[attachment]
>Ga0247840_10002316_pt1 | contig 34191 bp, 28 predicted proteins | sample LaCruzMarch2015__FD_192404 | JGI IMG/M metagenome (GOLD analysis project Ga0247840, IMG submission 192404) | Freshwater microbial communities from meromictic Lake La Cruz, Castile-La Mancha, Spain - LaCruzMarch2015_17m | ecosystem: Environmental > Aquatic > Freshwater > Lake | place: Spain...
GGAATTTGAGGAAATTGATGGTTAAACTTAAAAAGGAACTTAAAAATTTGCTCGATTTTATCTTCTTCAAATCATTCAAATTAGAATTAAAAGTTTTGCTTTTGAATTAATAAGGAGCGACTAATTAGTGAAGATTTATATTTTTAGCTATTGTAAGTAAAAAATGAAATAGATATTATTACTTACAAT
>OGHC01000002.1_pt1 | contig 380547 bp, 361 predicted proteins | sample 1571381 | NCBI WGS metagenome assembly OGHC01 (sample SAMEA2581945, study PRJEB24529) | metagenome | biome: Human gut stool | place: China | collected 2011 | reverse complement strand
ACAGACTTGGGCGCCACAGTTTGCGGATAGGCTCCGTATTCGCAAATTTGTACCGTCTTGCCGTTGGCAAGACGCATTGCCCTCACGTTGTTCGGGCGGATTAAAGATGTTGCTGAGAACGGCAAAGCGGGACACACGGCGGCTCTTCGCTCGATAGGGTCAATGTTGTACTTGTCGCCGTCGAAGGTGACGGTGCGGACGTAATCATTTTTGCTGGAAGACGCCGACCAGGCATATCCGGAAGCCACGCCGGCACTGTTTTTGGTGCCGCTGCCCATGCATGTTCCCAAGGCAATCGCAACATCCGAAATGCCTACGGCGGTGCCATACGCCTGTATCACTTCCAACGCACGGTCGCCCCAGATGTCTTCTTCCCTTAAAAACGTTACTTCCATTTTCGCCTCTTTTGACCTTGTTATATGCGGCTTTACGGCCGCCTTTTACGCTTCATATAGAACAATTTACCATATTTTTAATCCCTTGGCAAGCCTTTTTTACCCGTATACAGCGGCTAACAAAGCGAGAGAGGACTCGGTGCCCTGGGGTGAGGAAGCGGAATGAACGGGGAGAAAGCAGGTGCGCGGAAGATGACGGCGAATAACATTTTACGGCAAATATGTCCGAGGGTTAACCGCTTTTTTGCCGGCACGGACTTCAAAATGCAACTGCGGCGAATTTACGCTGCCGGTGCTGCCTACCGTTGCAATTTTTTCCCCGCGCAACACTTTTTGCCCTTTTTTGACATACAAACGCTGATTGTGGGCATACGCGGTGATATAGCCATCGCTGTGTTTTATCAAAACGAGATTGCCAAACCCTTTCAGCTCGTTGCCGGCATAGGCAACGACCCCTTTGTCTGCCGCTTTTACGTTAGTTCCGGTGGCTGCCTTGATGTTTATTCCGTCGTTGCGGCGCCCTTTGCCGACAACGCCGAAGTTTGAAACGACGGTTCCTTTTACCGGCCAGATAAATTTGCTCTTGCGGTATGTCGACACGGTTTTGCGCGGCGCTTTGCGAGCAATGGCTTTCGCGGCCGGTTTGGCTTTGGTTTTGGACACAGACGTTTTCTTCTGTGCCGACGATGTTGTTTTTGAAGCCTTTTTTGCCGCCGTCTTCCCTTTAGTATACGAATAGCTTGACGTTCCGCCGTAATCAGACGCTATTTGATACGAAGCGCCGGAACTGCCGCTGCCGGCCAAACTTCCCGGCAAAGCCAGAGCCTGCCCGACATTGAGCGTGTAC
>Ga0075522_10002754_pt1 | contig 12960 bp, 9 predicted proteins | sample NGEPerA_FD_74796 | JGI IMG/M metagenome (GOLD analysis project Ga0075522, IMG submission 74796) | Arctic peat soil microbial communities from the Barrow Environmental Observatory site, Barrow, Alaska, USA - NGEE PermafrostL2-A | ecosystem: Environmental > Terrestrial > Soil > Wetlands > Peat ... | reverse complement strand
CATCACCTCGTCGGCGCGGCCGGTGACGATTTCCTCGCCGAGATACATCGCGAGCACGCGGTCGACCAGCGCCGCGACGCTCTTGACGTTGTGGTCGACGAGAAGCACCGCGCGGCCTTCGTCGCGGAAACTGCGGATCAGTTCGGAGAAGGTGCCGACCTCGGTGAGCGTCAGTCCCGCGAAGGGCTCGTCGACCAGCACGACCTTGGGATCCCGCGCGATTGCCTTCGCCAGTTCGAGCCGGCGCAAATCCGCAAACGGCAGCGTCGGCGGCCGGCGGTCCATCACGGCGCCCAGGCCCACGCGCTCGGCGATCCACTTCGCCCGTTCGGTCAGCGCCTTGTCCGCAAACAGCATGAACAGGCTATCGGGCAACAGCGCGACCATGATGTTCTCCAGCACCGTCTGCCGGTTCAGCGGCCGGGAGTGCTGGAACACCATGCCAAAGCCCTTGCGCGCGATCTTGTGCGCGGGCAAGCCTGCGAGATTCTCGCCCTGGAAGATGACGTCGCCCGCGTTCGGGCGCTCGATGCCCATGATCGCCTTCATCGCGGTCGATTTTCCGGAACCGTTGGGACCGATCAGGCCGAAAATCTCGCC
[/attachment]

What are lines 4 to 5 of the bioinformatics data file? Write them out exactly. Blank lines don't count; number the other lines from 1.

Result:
ACAGACTTGGGCGCCACAGTTTGCGGATAGGCTCCGTATTCGCAAATTTGTACCGTCTTGCCGTTGGCAAGACGCATTGCCCTCACGTTGTTCGGGCGGATTAAAGATGTTGCTGAGAACGGCAAAGCGGGACACACGGCGGCTCTTCGCTCGATAGGGTCAATGTTGTACTTGTCGCCGTCGAAGGTGACGGTGCGGACGTAATCATTTTTGCTGGAAGACGCCGACCAGGCATATCCGGAAGCCACGCCGGCACTGTTTTTGGTGCCGCTGCCCATGCATGTTCCCAAGGCAATCGCAACATCCGAAATGCCTACGGCGGTGCCATACGCCTGTATCACTTCCAACGCACGGTCGCCCCAGATGTCTTCTTCCCTTAAAAACGTTACTTCCATTTTCGCCTCTTTTGACCTTGTTATATGCGGCTTTACGGCCGCCTTTTACGCTTCATATAGAACAATTTACCATATTTTTAATCCCTTGGCAAGCCTTTTTTACCCGTATACAGCGGCTAACAAAGCGAGAGAGGACTCGGTGCCCTGGGGTGAGGAAGCGGAATGAACGGGGAGAAAGCAGGTGCGCGGAAGATGACGGCGAATAACATTTTACGGCAAATATGTCCGAGGGTTAACCGCTTTTTTGCCGGCACGGACTTCAAAATGCAACTGCGGCGAATTTACGCTGCCGGTGCTGCCTACCGTTGCAATTTTTTCCCCGCGCAACACTTTTTGCCCTTTTTTGACATACAAACGCTGATTGTGGGCATACGCGGTGATATAGCCATCGCTGTGTTTTATCAAAACGAGATTGCCAAACCCTTTCAGCTCGTTGCCGGCATAGGCAACGACCCCTTTGTCTGCCGCTTTTACGTTAGTTCCGGTGGCTGCCTTGATGTTTATTCCGTCGTTGCGGCGCCCTTTGCCGACAACGCCGAAGTTTGAAACGACGGTTCCTTTTACCGGCCAGATAAATTTGCTCTTGCGGTATGTCGACACGGTTTTGCGCGGCGCTTTGCGAGCAATGGCTTTCGCGGCCGGTTTGGCTTTGGTTTTGGACACAGACGTTTTCTTCTGTGCCGACGATGTTGTTTTTGAAGCCTTTTTTGCCGCCGTCTTCCCTTTAGTATACGAATAGCTTGACGTTCCGCCGTAATCAGACGCTATTTGATACGAAGCGCCGGAACTGCCGCTGCCGGCCAAACTTCCCGGCAAAGCCAGAGCCTGCCCGACATTGAGCGTGTAC
>Ga0075522_10002754_pt1 | contig 12960 bp, 9 predicted proteins | sample NGEPerA_FD_74796 | JGI IMG/M metagenome (GOLD analysis project Ga0075522, IMG submission 74796) | Arctic peat soil microbial communities from the Barrow Environmental Observatory site, Barrow, Alaska, USA - NGEE PermafrostL2-A | ecosystem: Environmental > Terrestrial > Soil > Wetlands > Peat ... | reverse complement strand